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The Noonday Demon: An Atlas of Depression Paperback – May 19, 2015
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“All encompassing, brave, and deeply humane. . . . It is open-minded,critically informed, and poetic at the same time, and despite the nature of its subject it is written with far too much élan and elegance ever to become depressing itself.” (Richard Bernstein, The New York Times)
“The Noonday Demon is the ideal and definitive book on depression. There is nothing falsely consoling about this account, which is the opposite of a bromide, unless to be accompanied by so much intelligence and understanding is a consolation in itself.” (Edmund White, author of A Boy’s Own Story and The Flaneur)
“An exhaustively researched, provocative, and often deeply moving survey of depression. . . . original and vividly recounted, Solomon writes engagingly; his style is intimate and anecdotal. . . witty and persuasive. Overall. . . The Noonday Demon is a considerable accomplishment. It is likely to provoke discussion and controversy, and its generous assortment of voices, from the pathological to the philosophical, makes for rich, variegated reading.” (Joyce Carol Oates, The New York Times Book Review)
“The book for a generation. . . . Solomon interweaves a personal narrative with scientific, philosophical, historical, political, and cultural insights. . . . The result is an elegantly written, meticulously researched book that is empathetic and enlightening, scholarly and useful. . . . Solomon apologizes that ‘no book can span the reach of human suffering.’ This one comes close.” (Christine Whitehouse, Time)
“Both heartrending and fascinating . . . the book has a scope and passionate intelligence that give it intrigue as well as heft.” (Gail Caldwell, The Boston Globe)
“The Noonday Demon explores the subterranean realms of an illness which is on the point of becoming endemic, and which more than anything else mirrors the present state of our civilization and its profound discontents. As wide-ranging as it is incisive,this astonishing work is a testimony both to the muted suffering of millions and to the great courage it must have taken the author to set his mind against it.” (W. G. Sebald, author of The Emigrants)
“It’s a compendium, it’s a think piece; it’s both! . . . Remarkable . .. [Solomon] has a killer eye for detail, as well as curiosity and compassion.” (Emily Nussbaum, The Village Voice)
“A wrenchingly candid, fascinating, and exhaustive tour of one of the darker chambers of the human heart.” (Daniel Goleman, author of Emotional Intelligence)
“Everyone will find a piece of himself in Solomon’s account, even if he has been spared the experience of watching that kernel blossom into a monstrous and strangling plant. . . . Solomon shows bravery and rigor.” (Christopher Caldwell, Slate magazine)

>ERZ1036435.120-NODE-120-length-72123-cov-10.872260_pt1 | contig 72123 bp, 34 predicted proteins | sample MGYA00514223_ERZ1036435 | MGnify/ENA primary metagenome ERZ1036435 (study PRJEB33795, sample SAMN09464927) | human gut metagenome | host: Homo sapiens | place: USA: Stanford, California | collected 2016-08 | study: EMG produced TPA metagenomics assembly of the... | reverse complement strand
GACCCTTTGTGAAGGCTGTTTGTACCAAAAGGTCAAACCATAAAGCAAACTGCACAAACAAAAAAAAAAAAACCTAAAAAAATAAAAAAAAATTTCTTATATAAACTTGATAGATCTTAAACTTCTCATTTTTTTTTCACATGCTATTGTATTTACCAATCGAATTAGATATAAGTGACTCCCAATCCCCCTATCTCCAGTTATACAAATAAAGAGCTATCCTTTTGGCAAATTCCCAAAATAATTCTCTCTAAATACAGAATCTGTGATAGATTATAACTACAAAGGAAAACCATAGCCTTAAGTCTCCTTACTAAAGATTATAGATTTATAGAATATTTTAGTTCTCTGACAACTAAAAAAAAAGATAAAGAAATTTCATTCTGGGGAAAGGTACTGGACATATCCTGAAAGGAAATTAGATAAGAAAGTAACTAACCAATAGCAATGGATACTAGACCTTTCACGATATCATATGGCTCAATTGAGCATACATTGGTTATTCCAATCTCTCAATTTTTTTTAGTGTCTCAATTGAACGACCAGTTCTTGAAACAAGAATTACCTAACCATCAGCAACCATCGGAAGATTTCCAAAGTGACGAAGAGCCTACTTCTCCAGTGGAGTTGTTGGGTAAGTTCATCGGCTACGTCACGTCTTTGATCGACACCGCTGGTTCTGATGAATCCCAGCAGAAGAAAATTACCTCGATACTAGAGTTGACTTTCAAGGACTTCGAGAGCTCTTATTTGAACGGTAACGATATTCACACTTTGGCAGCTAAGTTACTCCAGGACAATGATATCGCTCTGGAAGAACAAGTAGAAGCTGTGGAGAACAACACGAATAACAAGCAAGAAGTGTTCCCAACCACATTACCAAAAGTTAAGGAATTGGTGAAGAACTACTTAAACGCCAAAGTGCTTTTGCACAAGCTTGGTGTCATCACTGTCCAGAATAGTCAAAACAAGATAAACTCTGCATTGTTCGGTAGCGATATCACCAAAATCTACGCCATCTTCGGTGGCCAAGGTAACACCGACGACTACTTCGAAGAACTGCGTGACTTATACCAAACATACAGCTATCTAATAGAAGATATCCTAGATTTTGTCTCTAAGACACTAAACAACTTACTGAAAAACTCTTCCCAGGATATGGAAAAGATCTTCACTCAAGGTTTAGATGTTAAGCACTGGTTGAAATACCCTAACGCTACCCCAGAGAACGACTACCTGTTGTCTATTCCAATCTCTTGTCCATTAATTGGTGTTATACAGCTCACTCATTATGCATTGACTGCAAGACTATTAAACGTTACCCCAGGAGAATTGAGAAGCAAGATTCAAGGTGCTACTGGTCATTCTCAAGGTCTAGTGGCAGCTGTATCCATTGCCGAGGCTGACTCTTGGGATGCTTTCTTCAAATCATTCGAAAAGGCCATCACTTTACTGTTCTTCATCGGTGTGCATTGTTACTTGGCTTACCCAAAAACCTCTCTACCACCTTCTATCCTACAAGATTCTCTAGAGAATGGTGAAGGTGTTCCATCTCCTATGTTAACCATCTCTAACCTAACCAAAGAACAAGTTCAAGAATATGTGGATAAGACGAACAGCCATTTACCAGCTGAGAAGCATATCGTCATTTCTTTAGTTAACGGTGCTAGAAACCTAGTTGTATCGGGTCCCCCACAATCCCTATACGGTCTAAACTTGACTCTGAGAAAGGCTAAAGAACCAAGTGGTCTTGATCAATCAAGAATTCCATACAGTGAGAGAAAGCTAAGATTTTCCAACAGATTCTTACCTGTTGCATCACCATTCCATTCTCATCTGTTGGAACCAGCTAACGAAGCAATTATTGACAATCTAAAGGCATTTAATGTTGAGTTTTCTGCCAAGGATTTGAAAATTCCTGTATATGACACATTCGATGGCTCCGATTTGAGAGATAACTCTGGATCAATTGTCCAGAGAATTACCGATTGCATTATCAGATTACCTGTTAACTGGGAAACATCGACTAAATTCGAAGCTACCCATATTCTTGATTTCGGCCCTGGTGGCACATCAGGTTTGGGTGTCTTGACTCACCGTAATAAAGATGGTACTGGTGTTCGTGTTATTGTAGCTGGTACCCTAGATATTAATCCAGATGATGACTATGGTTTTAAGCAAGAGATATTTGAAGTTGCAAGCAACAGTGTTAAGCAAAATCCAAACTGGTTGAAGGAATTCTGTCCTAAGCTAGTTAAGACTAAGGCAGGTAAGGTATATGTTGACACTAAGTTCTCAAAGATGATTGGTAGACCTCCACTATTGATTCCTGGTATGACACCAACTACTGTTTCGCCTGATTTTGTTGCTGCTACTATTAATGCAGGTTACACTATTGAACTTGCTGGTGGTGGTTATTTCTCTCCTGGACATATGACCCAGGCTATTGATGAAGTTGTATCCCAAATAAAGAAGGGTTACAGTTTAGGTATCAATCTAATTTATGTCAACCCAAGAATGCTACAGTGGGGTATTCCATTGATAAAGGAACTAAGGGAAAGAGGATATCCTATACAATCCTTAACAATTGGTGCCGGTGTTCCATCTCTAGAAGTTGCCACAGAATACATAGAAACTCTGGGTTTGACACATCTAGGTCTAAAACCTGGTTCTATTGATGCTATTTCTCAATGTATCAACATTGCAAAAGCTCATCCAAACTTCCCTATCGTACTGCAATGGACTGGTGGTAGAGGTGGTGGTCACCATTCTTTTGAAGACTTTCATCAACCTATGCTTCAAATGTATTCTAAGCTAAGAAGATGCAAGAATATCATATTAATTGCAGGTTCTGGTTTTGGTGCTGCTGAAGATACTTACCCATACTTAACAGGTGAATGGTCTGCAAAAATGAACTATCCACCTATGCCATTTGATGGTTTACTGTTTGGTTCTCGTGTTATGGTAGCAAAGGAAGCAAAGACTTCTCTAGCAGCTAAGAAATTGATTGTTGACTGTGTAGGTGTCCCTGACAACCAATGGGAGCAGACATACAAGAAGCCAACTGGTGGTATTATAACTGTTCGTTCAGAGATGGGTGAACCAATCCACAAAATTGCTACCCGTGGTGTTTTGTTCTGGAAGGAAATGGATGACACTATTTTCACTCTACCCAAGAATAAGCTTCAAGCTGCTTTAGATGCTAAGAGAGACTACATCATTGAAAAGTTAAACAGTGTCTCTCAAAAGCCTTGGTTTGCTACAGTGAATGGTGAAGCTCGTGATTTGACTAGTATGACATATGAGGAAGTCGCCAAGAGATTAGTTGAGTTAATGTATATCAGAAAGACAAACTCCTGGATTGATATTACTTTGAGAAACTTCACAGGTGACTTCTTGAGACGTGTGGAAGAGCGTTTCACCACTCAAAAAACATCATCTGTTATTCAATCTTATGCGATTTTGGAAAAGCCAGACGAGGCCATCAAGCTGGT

“Exhaustive and eloquent.” (Maria Russo, Salon.com)
About the Author
Andrew Solomon is a professor of psychology at Columbia University, president of PEN American Center, and a regular contributor to The New Yorker, NPR, and The New York Times Magazine. A lecturer and activist, he is the author of Far and Away: Essays from the Brink of Change: Seven Continents, Twenty-Five Years; the National Book Critics Circle Award-winner Far from the Tree: Parents, Children, and the Search for Identity, which has won thirty additional national awards; and The Noonday Demon; An Atlas of Depression, which won the 2001 National Book Award, was a finalist for the Pulitzer Prize, and has been published in twenty-four languages. He has also written a novel, A Stone Boat, which was a finalist for the Los Angeles Times First Fiction Award and The Irony Tower: Soviet Artists in a Time of Glasnost. His TED talks have been viewed over ten million times. He lives in New York and London and is a dual national. For more information, visit the author’s website at AndrewSolomon.com.
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The author poses challenging questions such as whether suicide is a personal right or if it should be obviated no matter what, and if the benefit of dulling one's depression with the use of antidepressants outweighs the cost of emotional resilience, why the disease's focus in the medical community isn't on prevention like so many other diseases such as diabetes, and so much more. He is refreshingly matter-of-fact about his experiences with the disease, something that is difficult at best for most people, myself included.
The Noonday Demon is by far the most perfectly written book about depression I have ever read. Solomon's personal experiences and those of others, coupled with research of every imaginable aspect of the disease equal a tome that is nothing short of a bible for the suffering and those who care about them.
As expected, there are some 1 star reviews by people who a) Are fighting an ideological war against biological psychiatry (usually Scientologists) or were b) expecting a "self-help" book. If you are thinking of buying The Noonday Demon as a self-help book, put it down now and look elsewhere (I recommend The Untethered Soul for this if you are looking for a self-help book).
I am frankly amazed at some of the 1 star reviews claiming that Solomon is pushing antidepressants onto the depressed. I found the entire book incredibly balanced. The only scathing comment I found was a (deserved) disparaging comment regarding Peter Breggin. The book features a range of positive, neutral and negative experiences regarding drug treatments. It mentions people getting helped by herbal treatments.